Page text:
Figure 7. Load-deflection curves of beams with various sand graduations.

 

By bridging across cracks and delaying its propagation, the hybrid fiber system improved the post-peak flexural softening behavior of the new HyFRCCs (31). Therefore, all the composites present good performance after peak load of the load-deflection curve. Similar trend is also reported by Cao et al. (5). The A_88_100 shows flatten softening behavior after peak load. The best dispersion of fiber caused by finest aggregate may bridge the cracks most effectively (17), which finally leads to the flattest softening response of A_88_100 sand gradation.

5.1.4 Flexural toughness and failure pattern of beamsTOP

The flexural toughness and equivalent flexural strength of composites up to a specific deflection with different sand gradation are shown in Figure 8 (a) and Figure 8 (b), respectively. It may be noted that the span length of beam is 120 mm. A summary of energy absorption capacity assessed by measuring flexural toughness is reported in Figure 8 (a). The area under load-deflection curve reaching a specific deflection is taken as energy absorption capacity. At small deflection (L/150 and L/100), the A_36_87 and A_88_100 show greater flexural toughness than that of both A_40_63 and A_43_99.

Figure 8. Properties of beam with different sand gradation (a) Flexural toughness and (b) Equivalent flexural strength of composites up to a specific deflection.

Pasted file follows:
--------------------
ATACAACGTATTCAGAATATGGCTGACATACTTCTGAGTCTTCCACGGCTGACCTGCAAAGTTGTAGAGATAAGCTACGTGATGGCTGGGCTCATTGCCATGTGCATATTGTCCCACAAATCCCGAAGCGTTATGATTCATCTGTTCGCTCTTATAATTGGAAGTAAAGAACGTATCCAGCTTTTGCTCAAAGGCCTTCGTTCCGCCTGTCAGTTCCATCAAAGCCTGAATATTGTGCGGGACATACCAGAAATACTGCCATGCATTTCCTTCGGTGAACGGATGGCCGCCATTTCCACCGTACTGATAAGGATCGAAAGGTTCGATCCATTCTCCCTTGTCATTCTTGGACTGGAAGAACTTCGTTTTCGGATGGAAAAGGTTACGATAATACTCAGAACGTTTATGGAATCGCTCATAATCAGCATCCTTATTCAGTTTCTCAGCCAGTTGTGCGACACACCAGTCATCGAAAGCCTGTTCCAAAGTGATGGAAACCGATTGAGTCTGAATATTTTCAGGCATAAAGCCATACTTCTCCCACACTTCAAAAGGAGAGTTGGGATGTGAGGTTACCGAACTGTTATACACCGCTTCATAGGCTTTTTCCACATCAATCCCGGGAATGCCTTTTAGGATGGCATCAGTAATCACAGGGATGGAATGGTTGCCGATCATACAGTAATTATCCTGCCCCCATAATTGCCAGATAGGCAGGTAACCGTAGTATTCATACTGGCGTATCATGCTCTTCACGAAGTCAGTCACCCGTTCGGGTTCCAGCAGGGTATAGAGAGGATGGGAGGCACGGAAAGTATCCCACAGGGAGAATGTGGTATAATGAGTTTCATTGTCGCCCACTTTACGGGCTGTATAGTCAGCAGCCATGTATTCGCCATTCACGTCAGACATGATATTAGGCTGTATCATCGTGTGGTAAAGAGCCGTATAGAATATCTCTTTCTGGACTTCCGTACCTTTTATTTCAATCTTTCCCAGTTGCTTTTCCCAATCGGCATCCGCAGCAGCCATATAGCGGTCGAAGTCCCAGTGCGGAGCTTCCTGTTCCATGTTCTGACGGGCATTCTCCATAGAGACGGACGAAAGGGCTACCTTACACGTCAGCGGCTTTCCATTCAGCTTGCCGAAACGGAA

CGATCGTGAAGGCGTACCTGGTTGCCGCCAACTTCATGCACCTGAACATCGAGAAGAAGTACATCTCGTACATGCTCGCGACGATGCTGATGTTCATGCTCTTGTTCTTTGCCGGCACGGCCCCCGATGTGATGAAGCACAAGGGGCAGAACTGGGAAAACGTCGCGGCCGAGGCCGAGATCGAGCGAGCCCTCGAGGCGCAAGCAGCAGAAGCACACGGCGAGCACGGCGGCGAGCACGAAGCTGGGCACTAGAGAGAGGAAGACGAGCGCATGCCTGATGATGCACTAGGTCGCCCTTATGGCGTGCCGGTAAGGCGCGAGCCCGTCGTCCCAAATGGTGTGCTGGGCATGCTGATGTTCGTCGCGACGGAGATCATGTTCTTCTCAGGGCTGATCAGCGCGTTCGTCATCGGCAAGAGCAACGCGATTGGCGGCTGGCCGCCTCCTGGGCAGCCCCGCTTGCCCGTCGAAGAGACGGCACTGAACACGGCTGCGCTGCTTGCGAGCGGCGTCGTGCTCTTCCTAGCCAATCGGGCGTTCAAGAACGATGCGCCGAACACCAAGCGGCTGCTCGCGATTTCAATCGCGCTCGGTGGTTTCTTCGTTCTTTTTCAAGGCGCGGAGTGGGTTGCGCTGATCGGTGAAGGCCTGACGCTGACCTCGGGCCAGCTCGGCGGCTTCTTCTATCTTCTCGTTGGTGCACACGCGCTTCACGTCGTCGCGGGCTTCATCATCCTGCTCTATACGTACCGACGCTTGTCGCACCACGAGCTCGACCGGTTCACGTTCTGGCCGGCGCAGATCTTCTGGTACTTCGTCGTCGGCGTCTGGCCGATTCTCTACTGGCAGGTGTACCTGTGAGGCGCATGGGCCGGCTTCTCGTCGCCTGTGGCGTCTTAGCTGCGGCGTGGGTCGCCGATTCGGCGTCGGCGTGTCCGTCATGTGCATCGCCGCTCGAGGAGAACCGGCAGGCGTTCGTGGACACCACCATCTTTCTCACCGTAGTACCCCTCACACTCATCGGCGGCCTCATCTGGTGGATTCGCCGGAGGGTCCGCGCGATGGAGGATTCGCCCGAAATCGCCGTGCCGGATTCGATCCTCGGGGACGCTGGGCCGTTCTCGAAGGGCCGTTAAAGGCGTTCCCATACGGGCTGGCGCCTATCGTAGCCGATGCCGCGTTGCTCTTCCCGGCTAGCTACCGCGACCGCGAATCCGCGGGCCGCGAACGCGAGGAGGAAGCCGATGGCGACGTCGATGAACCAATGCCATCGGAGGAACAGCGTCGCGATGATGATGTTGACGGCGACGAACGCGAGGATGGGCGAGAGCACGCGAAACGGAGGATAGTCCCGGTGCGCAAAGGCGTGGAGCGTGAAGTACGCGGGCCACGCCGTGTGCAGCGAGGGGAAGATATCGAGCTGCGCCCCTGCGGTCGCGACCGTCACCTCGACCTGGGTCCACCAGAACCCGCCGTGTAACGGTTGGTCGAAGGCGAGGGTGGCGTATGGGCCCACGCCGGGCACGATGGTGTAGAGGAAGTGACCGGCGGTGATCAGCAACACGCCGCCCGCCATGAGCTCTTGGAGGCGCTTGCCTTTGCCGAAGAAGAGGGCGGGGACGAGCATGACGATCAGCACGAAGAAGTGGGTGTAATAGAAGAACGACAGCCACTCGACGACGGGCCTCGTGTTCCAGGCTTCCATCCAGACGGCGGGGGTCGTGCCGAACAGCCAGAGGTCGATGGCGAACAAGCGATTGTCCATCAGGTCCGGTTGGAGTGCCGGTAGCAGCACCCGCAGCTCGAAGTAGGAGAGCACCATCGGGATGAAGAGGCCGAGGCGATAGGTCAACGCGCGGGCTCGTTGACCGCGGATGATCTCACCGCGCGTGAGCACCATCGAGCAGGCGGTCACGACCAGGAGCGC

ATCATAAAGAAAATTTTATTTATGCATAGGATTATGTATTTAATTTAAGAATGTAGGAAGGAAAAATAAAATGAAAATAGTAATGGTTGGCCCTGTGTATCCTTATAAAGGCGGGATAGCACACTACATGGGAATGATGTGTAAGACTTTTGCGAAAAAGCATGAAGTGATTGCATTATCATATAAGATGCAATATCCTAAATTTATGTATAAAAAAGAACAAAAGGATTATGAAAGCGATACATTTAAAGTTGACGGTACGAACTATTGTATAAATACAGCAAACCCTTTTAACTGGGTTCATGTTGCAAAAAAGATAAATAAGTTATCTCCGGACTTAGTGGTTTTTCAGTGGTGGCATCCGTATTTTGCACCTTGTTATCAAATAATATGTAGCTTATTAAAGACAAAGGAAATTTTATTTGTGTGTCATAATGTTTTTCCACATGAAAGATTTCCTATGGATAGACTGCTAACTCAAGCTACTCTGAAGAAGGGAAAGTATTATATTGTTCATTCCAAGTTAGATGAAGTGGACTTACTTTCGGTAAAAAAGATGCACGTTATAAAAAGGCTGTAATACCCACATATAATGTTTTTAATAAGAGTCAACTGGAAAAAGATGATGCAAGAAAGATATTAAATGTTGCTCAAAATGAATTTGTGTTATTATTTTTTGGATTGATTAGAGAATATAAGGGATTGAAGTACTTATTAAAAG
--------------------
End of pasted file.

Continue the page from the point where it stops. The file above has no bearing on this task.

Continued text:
On the other hand, for HyFRCCs with coarse sands, aggregate interlock is different bringing about high matrix toughness and work-of-fracture caused by more tortuous crack path; e.g. A_36_87 presents high flexural toughness at small deflection (L/150 and L/100). Moreover, at higher deflection (L/50 and 3mm), the A_88_100 shows greater flexural toughness due to the best fiber dispersion in matrix with finest aggregate. In general, the increase of coarse sands content damages the toughness at higher deflection (L/50 and 3mm) of new HyFRCCs. The coarse sands may affect the dispersion of fiber. The balling of fibers occur by coarser aggregate is due to the less coating of fibers by the cement paste; which further weak the interfacial bonding of fiber and matrix. The interfacial bonding is the determining factor for fiber to improve toughness of HyFRCCs (17, 28). The high strength matrix can improve the toughness of HyFRCC effectively at the initial stage (before peak load) under flexural loading, while the fiber is more effective to improve the toughness at later stage (after peak load). The results of the equivalent flexural strength are presented in Figure 8 (b). The equivalent flexural strength shows similar pattern as reported for flexural toughness but the fluctuation is more significant. The high strength matrix can also improve the residual load-carrying ability of HyFRCC effectively at the initial stage under flexural loading; while the fiber is more effective to improve that at the later stage than at initial stage. At small deflection level, the load-carrying capacity depends on the production and control of micro cracks in composites due to low matrix strength, whereas the strength loss rate at coarse deflection level depends on the restriction of macro cracks by macro fibers.